Safety data sheet

Safety data sheets are used by the chemical suppliers to provide their customers with information about the properties and risks of the chemicals and how to store and handle them safely. Safety data sheets permit users of chemicals to use them safely. 

Safety data sheets are intended for the professional and industrial users of chemicals, not for consumers.

Which chemicals require a safety data sheet?

  • substances and mixtures classified as hazardous
  • persistent, bioaccumulative and toxic substances (PBT substances)
  • Very persistent and very bioaccumulative substances (vPvB substances)
  • substances that are included in the ‘Candidate list’ of Substance of Very High Concern (SVHC)

If a substance or mixture that is classified as hazardous is also intended for consumer use, it is possible to provide a safety data sheet on request. 

Which chemicals require a safety data sheet on request?

  • Mixtures that are not classified as hazardous but contain hazardous or harmful substances that exceed the concentration limits, please see the table.

Substance contained by an unclassified mixture

Concentration limit in a mixture that requires an SDS to be provided on request

  • a substance that is hazardous to health
  • a substance that is hazardous to the environment

1p-%

0,2 vol-% (gaseous)

  • a carcinogenic substance (cat. 2)
  • a substance toxic to reproduction (cat. 1A, 1B and 2)
  • a skin-sensitising substance (cat. 1, 1B)
  • a respiratory sensitiser substance (cat. 1, 1B)
  • a substance with effect on or via lactation
  • a PBT or vPvB substance
  • a Substance of Very High Concern (SVHC)

0,1p-%

  • a skin-sensitising substance (cat. 1A)
  • a respiratory sensitiser substance (cat. 1A)

0,01%

  • a sensitising substance for which a specific concentration limit has been set at below 0.1%

1/10 of a specific concentration limit

  • a specific target organ toxicant (cat. 2)

1,0 %

  • a substance for which there is a Community workplace exposure limit

no concentration limit

Who is responsible for preparing a safety data sheet?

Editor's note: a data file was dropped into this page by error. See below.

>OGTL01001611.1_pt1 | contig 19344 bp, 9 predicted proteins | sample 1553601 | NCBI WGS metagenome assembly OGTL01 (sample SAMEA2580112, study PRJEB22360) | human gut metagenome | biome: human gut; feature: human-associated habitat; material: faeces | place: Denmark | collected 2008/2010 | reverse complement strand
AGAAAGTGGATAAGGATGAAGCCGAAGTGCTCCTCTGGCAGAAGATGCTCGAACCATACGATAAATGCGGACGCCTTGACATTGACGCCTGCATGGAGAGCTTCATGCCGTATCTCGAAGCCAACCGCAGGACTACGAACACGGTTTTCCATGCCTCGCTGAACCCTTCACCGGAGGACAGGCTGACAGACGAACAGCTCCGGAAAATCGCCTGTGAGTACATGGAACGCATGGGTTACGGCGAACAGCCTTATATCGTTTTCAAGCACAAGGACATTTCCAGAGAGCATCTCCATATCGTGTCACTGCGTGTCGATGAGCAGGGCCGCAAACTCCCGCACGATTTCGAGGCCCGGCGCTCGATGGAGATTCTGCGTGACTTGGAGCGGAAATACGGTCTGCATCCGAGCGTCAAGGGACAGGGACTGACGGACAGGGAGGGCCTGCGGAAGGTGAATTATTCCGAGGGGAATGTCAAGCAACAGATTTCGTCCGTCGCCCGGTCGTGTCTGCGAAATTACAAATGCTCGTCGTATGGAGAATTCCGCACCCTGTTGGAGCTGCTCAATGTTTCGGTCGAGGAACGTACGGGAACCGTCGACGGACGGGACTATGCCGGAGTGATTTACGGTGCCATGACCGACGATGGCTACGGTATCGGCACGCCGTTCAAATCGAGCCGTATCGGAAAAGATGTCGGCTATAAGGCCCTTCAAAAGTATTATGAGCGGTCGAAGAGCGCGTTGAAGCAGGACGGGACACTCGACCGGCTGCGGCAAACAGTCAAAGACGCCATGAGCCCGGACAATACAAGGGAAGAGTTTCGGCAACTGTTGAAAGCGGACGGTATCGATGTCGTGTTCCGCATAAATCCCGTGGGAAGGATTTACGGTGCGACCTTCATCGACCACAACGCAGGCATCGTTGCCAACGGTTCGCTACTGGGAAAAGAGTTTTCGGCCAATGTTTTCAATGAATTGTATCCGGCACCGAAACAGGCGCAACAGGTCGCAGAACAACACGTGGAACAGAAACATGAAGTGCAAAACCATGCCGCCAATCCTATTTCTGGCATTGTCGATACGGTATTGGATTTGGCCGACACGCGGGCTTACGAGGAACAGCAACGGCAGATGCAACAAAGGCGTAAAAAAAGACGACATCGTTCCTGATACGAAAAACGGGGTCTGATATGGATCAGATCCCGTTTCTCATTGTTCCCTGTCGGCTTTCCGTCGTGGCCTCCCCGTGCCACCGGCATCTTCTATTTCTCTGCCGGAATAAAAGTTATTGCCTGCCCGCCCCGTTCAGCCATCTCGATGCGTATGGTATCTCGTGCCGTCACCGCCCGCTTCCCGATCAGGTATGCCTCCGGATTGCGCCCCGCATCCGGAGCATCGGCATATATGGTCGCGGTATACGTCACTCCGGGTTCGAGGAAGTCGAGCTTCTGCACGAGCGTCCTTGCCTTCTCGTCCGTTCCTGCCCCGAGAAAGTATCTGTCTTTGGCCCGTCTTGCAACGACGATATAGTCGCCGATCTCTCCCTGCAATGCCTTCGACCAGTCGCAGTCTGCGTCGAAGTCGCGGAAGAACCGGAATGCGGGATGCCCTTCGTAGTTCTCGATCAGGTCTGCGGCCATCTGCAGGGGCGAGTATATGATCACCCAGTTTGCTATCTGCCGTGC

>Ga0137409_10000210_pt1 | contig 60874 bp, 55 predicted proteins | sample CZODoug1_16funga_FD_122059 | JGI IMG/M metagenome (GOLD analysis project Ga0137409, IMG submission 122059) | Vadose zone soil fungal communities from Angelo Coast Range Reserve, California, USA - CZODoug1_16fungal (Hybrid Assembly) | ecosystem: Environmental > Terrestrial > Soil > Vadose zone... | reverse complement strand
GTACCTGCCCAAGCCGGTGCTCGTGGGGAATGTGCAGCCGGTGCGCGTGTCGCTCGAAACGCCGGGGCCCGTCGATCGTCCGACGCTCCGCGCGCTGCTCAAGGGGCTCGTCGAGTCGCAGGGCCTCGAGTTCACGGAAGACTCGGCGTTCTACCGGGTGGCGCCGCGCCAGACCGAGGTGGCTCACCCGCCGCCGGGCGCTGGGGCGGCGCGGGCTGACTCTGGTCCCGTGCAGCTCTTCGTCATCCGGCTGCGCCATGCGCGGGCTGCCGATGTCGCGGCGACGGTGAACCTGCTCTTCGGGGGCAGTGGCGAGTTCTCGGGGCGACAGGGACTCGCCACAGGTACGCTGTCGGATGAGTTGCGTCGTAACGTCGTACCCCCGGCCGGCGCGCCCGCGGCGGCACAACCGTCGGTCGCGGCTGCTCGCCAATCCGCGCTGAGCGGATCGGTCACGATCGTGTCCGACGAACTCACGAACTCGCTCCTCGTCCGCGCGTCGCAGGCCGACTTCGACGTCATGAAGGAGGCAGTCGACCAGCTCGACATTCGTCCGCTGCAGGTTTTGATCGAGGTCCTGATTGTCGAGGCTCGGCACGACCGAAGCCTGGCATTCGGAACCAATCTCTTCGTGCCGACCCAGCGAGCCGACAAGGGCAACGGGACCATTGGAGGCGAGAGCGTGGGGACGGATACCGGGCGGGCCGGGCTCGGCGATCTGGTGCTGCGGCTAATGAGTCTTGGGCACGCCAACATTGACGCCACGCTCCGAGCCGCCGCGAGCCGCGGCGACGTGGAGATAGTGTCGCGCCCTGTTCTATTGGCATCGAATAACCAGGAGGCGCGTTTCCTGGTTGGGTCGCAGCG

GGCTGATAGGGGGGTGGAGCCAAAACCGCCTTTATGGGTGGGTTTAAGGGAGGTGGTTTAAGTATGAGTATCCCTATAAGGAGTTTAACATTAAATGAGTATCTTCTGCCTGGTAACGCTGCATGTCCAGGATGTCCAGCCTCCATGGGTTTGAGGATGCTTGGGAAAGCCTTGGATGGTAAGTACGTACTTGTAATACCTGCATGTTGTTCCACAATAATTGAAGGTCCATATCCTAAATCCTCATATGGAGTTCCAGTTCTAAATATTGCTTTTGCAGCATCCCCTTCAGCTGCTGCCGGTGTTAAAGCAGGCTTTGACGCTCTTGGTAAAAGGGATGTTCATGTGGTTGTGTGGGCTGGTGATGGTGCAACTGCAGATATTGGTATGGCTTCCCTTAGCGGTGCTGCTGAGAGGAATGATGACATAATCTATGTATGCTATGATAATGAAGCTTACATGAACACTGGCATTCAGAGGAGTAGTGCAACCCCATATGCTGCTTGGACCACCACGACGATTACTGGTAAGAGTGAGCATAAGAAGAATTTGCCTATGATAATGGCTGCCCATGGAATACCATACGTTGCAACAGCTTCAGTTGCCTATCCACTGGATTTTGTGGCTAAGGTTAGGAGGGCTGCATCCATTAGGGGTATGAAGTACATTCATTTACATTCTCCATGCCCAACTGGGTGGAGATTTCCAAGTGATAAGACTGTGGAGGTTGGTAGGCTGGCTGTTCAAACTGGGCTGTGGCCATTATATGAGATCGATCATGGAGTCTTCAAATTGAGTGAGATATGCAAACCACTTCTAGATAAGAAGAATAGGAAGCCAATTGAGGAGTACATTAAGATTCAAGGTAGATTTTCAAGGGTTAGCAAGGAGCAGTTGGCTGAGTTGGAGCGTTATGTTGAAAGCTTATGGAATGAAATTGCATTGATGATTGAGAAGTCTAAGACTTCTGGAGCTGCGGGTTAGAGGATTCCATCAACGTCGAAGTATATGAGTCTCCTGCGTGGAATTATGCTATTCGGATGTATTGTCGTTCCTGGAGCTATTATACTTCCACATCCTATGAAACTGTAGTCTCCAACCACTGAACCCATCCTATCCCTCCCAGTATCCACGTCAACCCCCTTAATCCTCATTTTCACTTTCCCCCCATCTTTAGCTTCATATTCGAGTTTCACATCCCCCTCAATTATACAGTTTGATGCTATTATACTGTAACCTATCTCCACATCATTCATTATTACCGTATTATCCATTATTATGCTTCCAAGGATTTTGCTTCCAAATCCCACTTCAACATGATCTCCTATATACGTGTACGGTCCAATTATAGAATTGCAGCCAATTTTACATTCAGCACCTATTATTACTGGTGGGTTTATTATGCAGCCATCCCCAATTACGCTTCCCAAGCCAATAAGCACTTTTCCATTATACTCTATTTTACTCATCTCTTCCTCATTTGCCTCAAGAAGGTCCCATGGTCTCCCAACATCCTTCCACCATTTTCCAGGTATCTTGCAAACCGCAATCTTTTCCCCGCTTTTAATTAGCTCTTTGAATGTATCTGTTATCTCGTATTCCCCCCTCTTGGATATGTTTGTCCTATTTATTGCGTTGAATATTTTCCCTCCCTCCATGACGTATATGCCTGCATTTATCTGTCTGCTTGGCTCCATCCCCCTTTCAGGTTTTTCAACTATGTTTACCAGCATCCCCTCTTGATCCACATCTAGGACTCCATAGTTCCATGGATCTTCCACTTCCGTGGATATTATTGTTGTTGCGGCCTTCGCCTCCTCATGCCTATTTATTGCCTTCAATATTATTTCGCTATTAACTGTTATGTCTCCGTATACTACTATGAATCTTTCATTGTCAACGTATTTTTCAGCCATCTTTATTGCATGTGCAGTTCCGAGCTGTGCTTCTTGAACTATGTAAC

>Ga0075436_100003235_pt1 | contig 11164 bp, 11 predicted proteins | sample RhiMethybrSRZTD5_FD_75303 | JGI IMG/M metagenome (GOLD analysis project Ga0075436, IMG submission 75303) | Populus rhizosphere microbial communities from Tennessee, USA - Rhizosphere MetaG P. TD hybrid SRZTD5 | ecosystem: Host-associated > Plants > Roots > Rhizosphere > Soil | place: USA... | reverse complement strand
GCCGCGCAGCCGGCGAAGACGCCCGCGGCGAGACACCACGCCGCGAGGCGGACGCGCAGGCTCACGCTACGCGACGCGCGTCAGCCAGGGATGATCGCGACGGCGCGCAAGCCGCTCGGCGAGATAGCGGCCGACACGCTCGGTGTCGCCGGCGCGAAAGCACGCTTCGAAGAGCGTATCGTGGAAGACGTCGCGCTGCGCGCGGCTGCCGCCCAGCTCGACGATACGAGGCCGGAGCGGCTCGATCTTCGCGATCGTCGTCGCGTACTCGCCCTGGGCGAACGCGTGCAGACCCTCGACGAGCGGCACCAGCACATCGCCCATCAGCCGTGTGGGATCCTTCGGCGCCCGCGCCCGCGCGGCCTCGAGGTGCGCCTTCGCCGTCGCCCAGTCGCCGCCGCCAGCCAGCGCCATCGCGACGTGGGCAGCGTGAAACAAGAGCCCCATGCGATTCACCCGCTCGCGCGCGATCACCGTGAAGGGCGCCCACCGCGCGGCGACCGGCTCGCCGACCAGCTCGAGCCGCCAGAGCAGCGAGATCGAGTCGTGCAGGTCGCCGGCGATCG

The manufacturers of substances and mixtures and those importing them to the EU. If necessary, a company may use a consultant to prepare the SDS. However, each company is responsible for the supply, content and language requirements of the safety data sheet even if the company did not prepare the SDS.

How and when should the safety data sheet be provided?

The chemical supplier, e.g., the seller of a paint, will provide the safety data sheet at the latest on the day the chemical is delivered to the recipient for the first time.

A printed or electronic safety data sheet must be delivered to the recipient of the chemical free of charge. The safety data sheet must include the contact details of the supplier and it may also contain the details of the original supplier of the chemical. In Finland, safety data sheets must be delivered in Finnish and/or Swedish, depending on the recipient of the chemical.  

When should the safety data sheet be updated?

As soon as new hazard information or information that may affect the risk management measures becomes available. In this case, the supplier must deliver an updated safety data sheet to all customers that have had the chemical delivered within the past 12 months.

The updating requirements of safety data sheets should be reviewed regularly. The person updating the safety data sheet will add the revision date and version number on the safety data sheet.

When should an exposure scenario be annexed to a safety data sheet?

When the registrant of the substance in the same supply chain has prepared exposure scenarios in connection with a chemical safety assessment, for example, when dealing with substances that are classified as hazardous. The exposure scenarios of substances must be taken into consideration when preparing safety data sheets for a mixture. Exposure scenarios provide information on the operational conditions and risk management measures that are required for safe use of the substance or mixture.

What should I do when I receive a safety data sheet?

Based on the information on the safety data sheet, the company must determine the appropriate measures required to manage the risks caused by the chemical and begin to apply such measures. If exposure scenarios are annexed to the safety data sheet, the company must determine whether its uses and operational conditions be included in the exposure scenarios.

If the uses and/or operational conditions are not included in the exposure scenarios, the company must take action!

The company may

  • report the use of the chemical to the registrant of the substance either directly or through the actor who supplied the chemical, in order for the registrant to include the use in the exposure scenario, or
  • adapt the operational conditions of use to match the conditions stated in the exposure scenario, or
  • prepare a chemical safety report for their own use, or
  • replace the substance with another substance, or
  • find a chemical supplier with an exposure scenario that takes into consideration the company’s use of the chemical.